Peter Vanroose <Peter.Vanroose@...> writes:
> Ian Scott wrote:
> > It was not intended that (at least for code entering VXL core) that there
> > would be many functions taking vil2_image_view_base as arguments.
> Well, I find it an interesting argument type since it avoids the use of
> templated functions.
> E.g., all "vepl2" functions are using vil2_image_view_base as argument type.
I would guess that this is the most convenient type for vepl2, since
vipl probably had a number of if statements to check the type
anyway. (But I don't know for sure.)
However, I'm inclined to agree with Ian and Tim that code in vil2
should only have vil_image_view<T> parameters, except in exceptional
circumstances. This way, none of the routines ever need to have
type-based branch in them. Therefore, you can confidently call other
routines and be sure that the each layer is not repeating the same
type check. (This allows more optimization in theory, but probably
none in practice...)
With the T restricted to scalar types, there are realistically only 6
types that need to be instantiated. And the way it is written now,
with the inclusion model for templates, only those that the user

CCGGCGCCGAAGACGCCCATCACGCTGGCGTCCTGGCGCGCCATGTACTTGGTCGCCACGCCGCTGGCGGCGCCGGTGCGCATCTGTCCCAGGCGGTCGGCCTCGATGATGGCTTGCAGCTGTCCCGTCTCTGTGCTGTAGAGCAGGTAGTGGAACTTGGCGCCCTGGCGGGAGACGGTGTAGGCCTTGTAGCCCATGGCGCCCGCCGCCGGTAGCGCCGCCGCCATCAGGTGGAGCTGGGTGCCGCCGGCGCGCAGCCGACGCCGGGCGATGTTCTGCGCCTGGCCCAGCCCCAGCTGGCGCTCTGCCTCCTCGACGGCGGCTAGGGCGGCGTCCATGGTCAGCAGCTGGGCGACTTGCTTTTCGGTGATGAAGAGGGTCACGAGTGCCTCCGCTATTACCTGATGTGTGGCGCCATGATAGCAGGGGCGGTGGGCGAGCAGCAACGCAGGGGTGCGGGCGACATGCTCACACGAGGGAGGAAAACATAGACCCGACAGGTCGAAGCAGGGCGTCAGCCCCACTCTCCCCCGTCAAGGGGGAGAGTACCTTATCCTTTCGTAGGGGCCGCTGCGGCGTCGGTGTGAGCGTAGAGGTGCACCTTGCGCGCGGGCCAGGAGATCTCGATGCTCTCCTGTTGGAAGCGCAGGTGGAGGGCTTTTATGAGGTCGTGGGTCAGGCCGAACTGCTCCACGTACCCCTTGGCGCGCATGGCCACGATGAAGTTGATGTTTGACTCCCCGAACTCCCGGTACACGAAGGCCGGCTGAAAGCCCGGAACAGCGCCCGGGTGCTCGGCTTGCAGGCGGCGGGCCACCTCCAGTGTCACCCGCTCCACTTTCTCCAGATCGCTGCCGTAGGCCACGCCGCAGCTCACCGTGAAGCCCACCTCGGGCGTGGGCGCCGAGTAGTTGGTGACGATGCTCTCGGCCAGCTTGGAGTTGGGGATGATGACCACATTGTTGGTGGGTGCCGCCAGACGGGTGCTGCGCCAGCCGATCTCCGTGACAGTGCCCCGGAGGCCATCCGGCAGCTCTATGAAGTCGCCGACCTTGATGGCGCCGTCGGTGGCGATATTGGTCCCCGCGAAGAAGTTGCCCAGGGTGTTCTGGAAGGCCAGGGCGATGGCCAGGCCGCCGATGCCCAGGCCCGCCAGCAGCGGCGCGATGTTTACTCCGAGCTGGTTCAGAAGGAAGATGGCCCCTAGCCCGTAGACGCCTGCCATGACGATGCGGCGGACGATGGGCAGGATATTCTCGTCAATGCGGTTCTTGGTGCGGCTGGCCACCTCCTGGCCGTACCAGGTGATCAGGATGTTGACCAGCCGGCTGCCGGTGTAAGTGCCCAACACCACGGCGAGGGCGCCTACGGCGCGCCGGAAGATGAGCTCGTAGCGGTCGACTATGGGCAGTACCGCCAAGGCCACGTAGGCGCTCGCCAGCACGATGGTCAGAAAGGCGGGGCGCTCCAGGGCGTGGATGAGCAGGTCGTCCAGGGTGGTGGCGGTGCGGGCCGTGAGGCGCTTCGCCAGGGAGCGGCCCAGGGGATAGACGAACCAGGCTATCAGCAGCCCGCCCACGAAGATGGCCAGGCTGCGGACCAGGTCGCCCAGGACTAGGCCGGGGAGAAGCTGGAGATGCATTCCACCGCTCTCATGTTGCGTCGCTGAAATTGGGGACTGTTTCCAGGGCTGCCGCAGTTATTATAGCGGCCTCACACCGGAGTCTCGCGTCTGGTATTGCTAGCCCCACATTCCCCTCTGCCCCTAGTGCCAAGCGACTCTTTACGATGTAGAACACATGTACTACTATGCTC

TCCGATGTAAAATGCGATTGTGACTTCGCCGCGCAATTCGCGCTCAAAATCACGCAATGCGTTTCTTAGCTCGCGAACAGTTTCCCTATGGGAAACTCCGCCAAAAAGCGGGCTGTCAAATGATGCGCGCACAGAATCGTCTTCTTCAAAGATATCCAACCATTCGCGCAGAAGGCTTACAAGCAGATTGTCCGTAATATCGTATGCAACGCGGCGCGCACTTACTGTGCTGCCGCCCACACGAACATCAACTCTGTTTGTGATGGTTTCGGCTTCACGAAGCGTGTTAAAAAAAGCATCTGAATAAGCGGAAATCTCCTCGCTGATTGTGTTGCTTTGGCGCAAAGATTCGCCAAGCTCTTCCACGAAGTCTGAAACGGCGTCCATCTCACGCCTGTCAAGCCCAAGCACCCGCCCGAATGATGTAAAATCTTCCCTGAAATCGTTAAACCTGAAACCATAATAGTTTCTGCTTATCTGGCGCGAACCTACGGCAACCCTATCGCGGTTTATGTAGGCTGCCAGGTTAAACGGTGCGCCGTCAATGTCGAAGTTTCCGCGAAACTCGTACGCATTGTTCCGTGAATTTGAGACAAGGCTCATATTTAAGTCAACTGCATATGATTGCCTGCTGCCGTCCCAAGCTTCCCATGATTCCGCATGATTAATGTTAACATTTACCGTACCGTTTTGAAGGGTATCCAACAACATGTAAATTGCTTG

actually uses will be instantiated. In most cases, that would be one
There is a cost in the template processing, but I'll argue not that
much, and that the benefits out-weigh the cost. And compilers are
getting better and better at supporting templates. Already, Comeau
supports export templates, which I believe will help a lot in our
situation; Sun Workshop and Forte compilers support template
repository based instantiation, which will also help. (Provided we can
upgrade our configure script to handle this. But that's another
issue.) I think the state-of-the-art now is quite different from that
in 2000, when vxl was first written. (Or maybe not. :) ) We aren't
using the compiler as a computational engine. Our uses of templates
are fairly simple, similar to that of the standard library. We don't
try to do what some of the more esoteric Boost libraries try to do. I
think most compilers are able to cope with our simple template usage.
Having a unifrom interface also sends a clear message to the users on
what should be used. This especially important for new users, who may
not yet have grasped the subtleties in using a untyped data set. This
is vital in terms of getting new users acclimatized to research
environments that use vxl.